literature, see S. P. Brock, “Fire from Heaven: From Abel’s Sacrifice to the Eucharist.

A Theme in Syriac Christianity,” SP 25 (1993): 229–43.

72. See CT 7.19; 8.13; 9.5, et al.

73. See CT 10.14; 12.18–20. They tried also to resume swearing by Abel’s blood,

but this time in vain.


“crying out” and its connection with the righteous ones of successive

generations points to another exegetical problem, one that is imbedded in

the Hebrew version of Genesis 4.10 with its plural form of deme (“bloods”).

As observed, this exegetical motif is found in neither Greek nor Syriac

Christian expositions during the relevant period. Thus it might bear

witness to a contemporary exegetical contact with rabbinic tradition.


The discussion in this paper centered on the CT version of the expulsion

from Eden and the story of Cain and Abel. This version was analyzed visà-

vis other relevant traditions—both Jewish and Christian—that might

have been known to the CT compilers/redactors. It was observed that

CT’s treatment of the issue is characterized, inter alia, by a strong exegetical

trend: both the canceling (or, at least, softening) of the effects of

Adam’s fall and the introduction of the salvific swearing by Abel’s blood

are backed by references to certain peculiarities in the biblical texts. In

most instances CT seems to be aware of both the exegetical problems

posed by the text and a range of existing exegetical solutions. CT adopts

some of those solutions, transforming them to suit its particular needs. I

have suggested that at least one exegetical move performed in our text—

the story of swearing by Abel’s blood by the righteous ones of successive

generations—although it appears in CT with obviously Christian connotations,

may bear witness to an exegetical contact with rabbinic tradition.

When did the supposed contacts with rabbinic tradition occur? What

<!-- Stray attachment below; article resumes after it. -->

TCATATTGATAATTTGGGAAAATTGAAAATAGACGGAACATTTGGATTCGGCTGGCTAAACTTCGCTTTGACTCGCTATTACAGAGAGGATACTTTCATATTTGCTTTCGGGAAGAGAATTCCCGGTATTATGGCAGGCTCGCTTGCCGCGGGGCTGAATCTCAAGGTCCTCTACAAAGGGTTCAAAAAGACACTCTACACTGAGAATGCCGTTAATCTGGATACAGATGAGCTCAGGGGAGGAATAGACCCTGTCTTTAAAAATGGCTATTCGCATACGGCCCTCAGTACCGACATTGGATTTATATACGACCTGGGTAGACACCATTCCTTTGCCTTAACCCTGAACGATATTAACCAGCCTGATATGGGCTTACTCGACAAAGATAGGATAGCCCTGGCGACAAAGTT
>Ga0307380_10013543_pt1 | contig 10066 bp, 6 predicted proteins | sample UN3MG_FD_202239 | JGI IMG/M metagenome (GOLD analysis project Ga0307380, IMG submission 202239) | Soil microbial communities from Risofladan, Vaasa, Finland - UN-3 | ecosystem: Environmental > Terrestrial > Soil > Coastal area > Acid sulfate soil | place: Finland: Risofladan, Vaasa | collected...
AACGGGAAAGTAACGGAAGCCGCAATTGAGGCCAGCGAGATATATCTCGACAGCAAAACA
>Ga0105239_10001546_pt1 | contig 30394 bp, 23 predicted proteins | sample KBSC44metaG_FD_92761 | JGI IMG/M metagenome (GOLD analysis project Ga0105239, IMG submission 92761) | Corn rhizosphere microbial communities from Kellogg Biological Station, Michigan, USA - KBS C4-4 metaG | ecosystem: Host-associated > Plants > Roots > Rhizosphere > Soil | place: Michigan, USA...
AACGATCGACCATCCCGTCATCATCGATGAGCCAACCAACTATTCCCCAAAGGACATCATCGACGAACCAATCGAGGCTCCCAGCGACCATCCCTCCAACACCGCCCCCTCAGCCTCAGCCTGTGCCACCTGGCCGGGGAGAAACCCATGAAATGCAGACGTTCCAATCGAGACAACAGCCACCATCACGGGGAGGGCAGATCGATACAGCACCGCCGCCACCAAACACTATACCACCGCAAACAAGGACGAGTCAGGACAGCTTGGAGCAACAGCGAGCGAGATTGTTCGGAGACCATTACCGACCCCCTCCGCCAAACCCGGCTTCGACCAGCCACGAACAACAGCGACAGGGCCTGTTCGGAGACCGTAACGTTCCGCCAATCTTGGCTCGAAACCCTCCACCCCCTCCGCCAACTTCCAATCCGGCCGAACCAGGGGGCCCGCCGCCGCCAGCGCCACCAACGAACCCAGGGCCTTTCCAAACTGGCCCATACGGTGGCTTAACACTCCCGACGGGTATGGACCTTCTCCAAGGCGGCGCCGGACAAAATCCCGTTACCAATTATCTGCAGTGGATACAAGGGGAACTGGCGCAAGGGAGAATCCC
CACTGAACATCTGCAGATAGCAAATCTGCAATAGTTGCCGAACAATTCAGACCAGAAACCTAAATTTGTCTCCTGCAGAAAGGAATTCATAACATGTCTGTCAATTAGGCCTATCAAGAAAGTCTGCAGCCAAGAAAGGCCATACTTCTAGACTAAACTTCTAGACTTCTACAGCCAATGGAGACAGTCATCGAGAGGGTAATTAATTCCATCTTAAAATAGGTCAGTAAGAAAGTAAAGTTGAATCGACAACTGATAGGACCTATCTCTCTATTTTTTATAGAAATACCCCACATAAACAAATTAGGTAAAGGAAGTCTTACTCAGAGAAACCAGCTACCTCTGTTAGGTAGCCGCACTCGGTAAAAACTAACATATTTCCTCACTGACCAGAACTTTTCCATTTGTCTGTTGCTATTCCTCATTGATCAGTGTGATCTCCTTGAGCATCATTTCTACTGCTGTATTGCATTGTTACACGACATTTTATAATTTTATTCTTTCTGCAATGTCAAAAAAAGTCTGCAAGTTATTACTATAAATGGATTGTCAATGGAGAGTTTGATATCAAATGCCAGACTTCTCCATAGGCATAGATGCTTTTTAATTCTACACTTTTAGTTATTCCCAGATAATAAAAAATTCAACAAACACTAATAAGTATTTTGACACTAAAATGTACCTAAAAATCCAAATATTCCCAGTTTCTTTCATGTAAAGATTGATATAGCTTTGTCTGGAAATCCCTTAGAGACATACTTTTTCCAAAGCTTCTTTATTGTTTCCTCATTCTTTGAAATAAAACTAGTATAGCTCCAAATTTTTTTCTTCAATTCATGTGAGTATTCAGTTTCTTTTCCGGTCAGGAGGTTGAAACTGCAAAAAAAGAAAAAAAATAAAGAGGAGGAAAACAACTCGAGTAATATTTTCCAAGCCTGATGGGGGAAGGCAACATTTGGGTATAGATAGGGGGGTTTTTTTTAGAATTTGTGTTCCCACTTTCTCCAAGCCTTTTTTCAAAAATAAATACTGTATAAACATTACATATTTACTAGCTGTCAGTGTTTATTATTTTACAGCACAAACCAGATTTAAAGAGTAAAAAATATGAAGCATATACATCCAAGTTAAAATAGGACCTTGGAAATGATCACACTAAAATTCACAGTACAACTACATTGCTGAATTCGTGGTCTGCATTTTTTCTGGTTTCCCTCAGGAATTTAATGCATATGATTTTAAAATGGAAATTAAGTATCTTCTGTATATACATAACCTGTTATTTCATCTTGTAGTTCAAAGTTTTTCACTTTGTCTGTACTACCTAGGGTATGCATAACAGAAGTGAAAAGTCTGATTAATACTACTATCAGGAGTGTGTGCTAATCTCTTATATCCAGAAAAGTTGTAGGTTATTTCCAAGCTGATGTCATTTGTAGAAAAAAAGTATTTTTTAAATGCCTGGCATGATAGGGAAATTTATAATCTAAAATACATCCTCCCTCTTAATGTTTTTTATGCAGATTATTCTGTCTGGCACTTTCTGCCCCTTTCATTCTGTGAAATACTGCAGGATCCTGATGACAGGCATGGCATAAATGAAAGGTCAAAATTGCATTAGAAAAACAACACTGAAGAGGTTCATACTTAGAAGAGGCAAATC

stage in the development of the CT text do the exegetical trends discussed

in this paper represent? The final redaction or, maybe, earlier phases in

CT’s textual (oral?) history? There are other questions as well, the most

fascinating of them being that of the CT milieu. CT speaks in terms of the

Golden Age of righteous forefathers, who knew the secret of true worship

of God and lived—together with their wives and children—in a blessed

state on the holy mountain. The traditional motif of “second expulsion”

is developed here in a rather peculiar fashion: the life of the dwellers on

the holy mountain is presented as life in Paradise. Their cult also was

perfect, it even included the sacred elements of body (Adam’s) and blood

(Abel’s), which had in themselves (and not only as a prefiguration of

Jesus’ body and blood!) a sufficient salvific force so that the need for

salvation through Christ pertained only to those who eventually left the

mountain. What kind of cult-oriented community does CT address? It

seems to be a community characterized by a peculiar polemical emphasis


on an independent (alternative?) “non-Christian,” or maybe “pre-

Christian” path to salvation. What kind of polemic is the community

involved in? What kind of polemic are the exegetical trends discussed in

this paper, e.g., CT’s highly idiosyncratic reinterpretation of Hebrews 7.3,

tailored to serve? How are these polemical trends related to the polemical

stance taken by CT elsewhere (e.g., 24.10–11; 45.4–15; 53.21–26) vis-àvis

(in addition to the Jews, those “usual suspects”) Greek- and Latinspeaking


The present study is mainly descriptive in character, but these are the

questions that it should eventually lead us to ask. Any attempt to answer

them would necessitate widening the scope of investigation, addressing

additional exegetical trends attested in CT. It is to be hoped that an effort

of this kind will be made.

Serge Ruzer is Lecturer and Researcher in the Department of

Comparative Religion, The Hebrew University of Jerusalem,

Mount Scopus, Israel

The Cave of Treasures on Swearing by Abel’s Blood and Expulsion from Paradise: Two Exegetical Motifs in Context